Sometimes a no will come in. This could be anywhere from 20 minutes to days. A quick no is a mercy. Beautiful, sweet, quick no. They reconfigure the pitch for another editor. Sometimes another no will come in. At this point the writer considers scrapping the entire idea altogether. Think of the sunk cost already though. They know it’s a good idea. It belongs somewhere. They try again. At no point in the hours entailed here is the writer being paid, nor is there any guarantee they ever will be.

A useless day, the writer tells themselves. No money earned. Nothing accomplished. They fear pitching that same editor again so quickly because two declines in a row would really fuck with their self worth. So they wait, trying to think of another idea for a story. A shittier one perhaps? With more obvious potential to be clickable? They read what’s having success on a number of sites they’d like to pitch to see where the editorial vision is pointing at the moment. It very well may not be where it was yesterday. At no point in the hours entailed here is the writer being paid, nor is there any guarantee they ever will be.

A yes comes in! They might be given the go ahead explicitly, or they might be given a maybe, let us see what you have. The privilege of spec work. In the latter case, they begin writing the piece, never knowing along the way whether or not they’re actually going to be paid for it.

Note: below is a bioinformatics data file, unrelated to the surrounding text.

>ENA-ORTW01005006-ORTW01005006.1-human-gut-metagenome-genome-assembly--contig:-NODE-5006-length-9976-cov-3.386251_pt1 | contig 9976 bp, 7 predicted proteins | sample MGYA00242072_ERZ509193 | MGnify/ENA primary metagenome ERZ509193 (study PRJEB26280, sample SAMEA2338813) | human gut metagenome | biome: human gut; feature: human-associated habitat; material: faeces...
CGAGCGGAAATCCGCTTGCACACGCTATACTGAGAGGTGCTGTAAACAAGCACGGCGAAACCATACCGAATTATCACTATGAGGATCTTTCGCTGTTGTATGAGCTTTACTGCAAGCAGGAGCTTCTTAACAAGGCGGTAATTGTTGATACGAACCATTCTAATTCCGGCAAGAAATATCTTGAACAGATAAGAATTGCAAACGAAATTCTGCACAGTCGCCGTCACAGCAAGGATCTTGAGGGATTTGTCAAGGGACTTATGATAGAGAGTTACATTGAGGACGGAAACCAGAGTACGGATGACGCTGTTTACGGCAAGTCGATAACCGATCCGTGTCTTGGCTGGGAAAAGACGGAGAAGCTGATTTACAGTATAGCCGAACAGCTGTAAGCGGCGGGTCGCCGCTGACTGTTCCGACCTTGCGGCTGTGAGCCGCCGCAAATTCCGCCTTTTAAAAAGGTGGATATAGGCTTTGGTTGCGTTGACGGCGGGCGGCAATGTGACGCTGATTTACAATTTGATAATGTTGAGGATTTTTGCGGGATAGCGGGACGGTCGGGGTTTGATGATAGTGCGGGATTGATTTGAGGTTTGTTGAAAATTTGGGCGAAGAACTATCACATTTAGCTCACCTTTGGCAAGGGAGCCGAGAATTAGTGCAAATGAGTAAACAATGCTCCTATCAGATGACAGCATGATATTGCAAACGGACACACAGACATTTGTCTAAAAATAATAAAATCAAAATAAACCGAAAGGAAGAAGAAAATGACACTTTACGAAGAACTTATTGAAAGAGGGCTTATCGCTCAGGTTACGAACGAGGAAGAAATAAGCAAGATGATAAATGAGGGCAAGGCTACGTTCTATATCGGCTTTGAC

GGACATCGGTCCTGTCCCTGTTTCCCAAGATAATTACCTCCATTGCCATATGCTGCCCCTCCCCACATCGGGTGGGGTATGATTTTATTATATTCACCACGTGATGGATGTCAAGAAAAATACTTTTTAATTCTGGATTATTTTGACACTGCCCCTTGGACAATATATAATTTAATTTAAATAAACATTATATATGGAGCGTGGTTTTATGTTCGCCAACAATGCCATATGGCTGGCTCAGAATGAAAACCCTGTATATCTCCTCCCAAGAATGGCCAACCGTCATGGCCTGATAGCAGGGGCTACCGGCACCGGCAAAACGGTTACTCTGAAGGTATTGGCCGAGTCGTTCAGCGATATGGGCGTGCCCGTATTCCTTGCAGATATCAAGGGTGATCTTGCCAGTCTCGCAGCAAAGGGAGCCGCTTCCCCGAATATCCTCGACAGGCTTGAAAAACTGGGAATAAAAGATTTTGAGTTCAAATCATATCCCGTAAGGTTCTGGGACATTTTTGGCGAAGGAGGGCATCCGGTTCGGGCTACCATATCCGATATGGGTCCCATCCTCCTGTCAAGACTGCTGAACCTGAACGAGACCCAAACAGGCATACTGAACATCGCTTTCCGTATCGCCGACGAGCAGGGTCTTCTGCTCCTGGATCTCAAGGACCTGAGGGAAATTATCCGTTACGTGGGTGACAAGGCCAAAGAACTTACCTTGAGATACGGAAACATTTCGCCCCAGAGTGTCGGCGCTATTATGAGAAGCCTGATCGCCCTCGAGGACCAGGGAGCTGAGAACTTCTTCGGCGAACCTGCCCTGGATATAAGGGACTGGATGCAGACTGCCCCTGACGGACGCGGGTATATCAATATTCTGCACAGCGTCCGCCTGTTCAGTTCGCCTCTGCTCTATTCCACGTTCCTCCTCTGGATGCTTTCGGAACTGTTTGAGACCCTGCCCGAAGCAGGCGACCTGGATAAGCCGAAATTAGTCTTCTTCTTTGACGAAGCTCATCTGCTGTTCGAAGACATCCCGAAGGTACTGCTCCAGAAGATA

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Hours or days or weeks or however long the story they wanted to write takes to report and finish go by and the writer turns it in. Will it pass muster? Did the editor completely misunderstand what the intent was and no longer wants it? Was the story… a pretty good start and could the writer perhaps re-write the middle? Could the writer call a few more sources? Could the writer add an entire section one editor wants to see but the next editor to look at it will end up taking out anyway? Of course they can.

At no point in the hours entailed here is the writer being paid, nor is there any guarantee they ever will be.